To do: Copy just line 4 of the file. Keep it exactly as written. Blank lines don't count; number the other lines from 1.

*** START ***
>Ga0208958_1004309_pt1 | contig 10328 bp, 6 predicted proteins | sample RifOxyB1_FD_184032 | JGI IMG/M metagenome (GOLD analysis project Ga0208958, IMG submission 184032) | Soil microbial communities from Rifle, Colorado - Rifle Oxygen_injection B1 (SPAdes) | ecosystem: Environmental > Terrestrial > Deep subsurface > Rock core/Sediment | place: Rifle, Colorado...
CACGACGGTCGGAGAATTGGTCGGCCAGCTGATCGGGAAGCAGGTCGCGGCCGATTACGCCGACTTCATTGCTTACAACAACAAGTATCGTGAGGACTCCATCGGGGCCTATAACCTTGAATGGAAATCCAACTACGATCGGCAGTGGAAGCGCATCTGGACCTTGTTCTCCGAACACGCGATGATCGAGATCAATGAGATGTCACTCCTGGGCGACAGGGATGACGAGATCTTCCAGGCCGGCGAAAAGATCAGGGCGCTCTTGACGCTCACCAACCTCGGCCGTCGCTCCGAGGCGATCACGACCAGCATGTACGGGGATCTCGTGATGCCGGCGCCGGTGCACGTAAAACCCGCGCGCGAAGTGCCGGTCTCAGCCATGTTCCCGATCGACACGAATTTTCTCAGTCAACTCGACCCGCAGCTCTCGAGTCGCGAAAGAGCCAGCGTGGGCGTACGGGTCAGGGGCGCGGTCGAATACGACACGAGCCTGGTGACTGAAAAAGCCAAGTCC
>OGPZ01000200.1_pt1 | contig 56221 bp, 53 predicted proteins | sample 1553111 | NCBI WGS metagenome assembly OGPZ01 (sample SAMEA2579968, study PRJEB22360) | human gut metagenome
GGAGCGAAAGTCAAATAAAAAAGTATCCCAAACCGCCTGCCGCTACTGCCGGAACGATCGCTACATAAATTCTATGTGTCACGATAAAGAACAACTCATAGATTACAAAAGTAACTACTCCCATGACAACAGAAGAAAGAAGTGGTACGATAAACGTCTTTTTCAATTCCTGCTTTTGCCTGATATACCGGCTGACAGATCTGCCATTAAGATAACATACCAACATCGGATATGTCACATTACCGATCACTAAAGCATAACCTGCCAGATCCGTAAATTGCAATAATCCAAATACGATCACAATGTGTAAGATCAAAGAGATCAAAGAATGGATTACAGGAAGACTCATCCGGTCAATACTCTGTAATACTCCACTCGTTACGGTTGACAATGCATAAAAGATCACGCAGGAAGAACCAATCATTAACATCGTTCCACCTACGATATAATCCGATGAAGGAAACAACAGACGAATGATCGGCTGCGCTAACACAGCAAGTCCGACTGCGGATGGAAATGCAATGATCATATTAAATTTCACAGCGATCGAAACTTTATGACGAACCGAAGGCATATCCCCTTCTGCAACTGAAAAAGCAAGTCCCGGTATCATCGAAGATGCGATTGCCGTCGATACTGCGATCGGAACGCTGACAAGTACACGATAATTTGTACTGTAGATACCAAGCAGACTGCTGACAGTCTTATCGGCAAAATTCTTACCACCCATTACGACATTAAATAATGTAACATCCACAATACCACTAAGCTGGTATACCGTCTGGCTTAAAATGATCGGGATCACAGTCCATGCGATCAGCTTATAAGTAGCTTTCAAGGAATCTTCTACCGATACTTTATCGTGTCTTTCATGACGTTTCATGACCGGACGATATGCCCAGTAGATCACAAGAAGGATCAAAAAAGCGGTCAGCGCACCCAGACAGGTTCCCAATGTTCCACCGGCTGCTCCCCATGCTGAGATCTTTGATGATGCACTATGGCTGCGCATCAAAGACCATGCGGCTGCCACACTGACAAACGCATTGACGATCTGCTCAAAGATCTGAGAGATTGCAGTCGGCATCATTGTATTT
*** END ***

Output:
GGAGCGAAAGTCAAATAAAAAAGTATCCCAAACCGCCTGCCGCTACTGCCGGAACGATCGCTACATAAATTCTATGTGTCACGATAAAGAACAACTCATAGATTACAAAAGTAACTACTCCCATGACAACAGAAGAAAGAAGTGGTACGATAAACGTCTTTTTCAATTCCTGCTTTTGCCTGATATACCGGCTGACAGATCTGCCATTAAGATAACATACCAACATCGGATATGTCACATTACCGATCACTAAAGCATAACCTGCCAGATCCGTAAATTGCAATAATCCAAATACGATCACAATGTGTAAGATCAAAGAGATCAAAGAATGGATTACAGGAAGACTCATCCGGTCAATACTCTGTAATACTCCACTCGTTACGGTTGACAATGCATAAAAGATCACGCAGGAAGAACCAATCATTAACATCGTTCCACCTACGATATAATCCGATGAAGGAAACAACAGACGAATGATCGGCTGCGCTAACACAGCAAGTCCGACTGCGGATGGAAATGCAATGATCATATTAAATTTCACAGCGATCGAAACTTTATGACGAACCGAAGGCATATCCCCTTCTGCAACTGAAAAAGCAAGTCCCGGTATCATCGAAGATGCGATTGCCGTCGATACTGCGATCGGAACGCTGACAAGTACACGATAATTTGTACTGTAGATACCAAGCAGACTGCTGACAGTCTTATCGGCAAAATTCTTACCACCCATTACGACATTAAATAATGTAACATCCACAATACCACTAAGCTGGTATACCGTCTGGCTTAAAATGATCGGGATCACAGTCCATGCGATCAGCTTATAAGTAGCTTTCAAGGAATCTTCTACCGATACTTTATCGTGTCTTTCATGACGTTTCATGACCGGACGATATGCCCAGTAGATCACAAGAAGGATCAAAAAAGCGGTCAGCGCACCCAGACAGGTTCCCAATGTTCCACCGGCTGCTCCCCATGCTGAGATCTTTGATGATGCACTATGGCTGCGCATCAAAGACCATGCGGCTGCCACACTGACAAACGCATTGACGATCTGCTCAAAGATCTGAGAGATTGCAGTCGGCATCATTGTATTT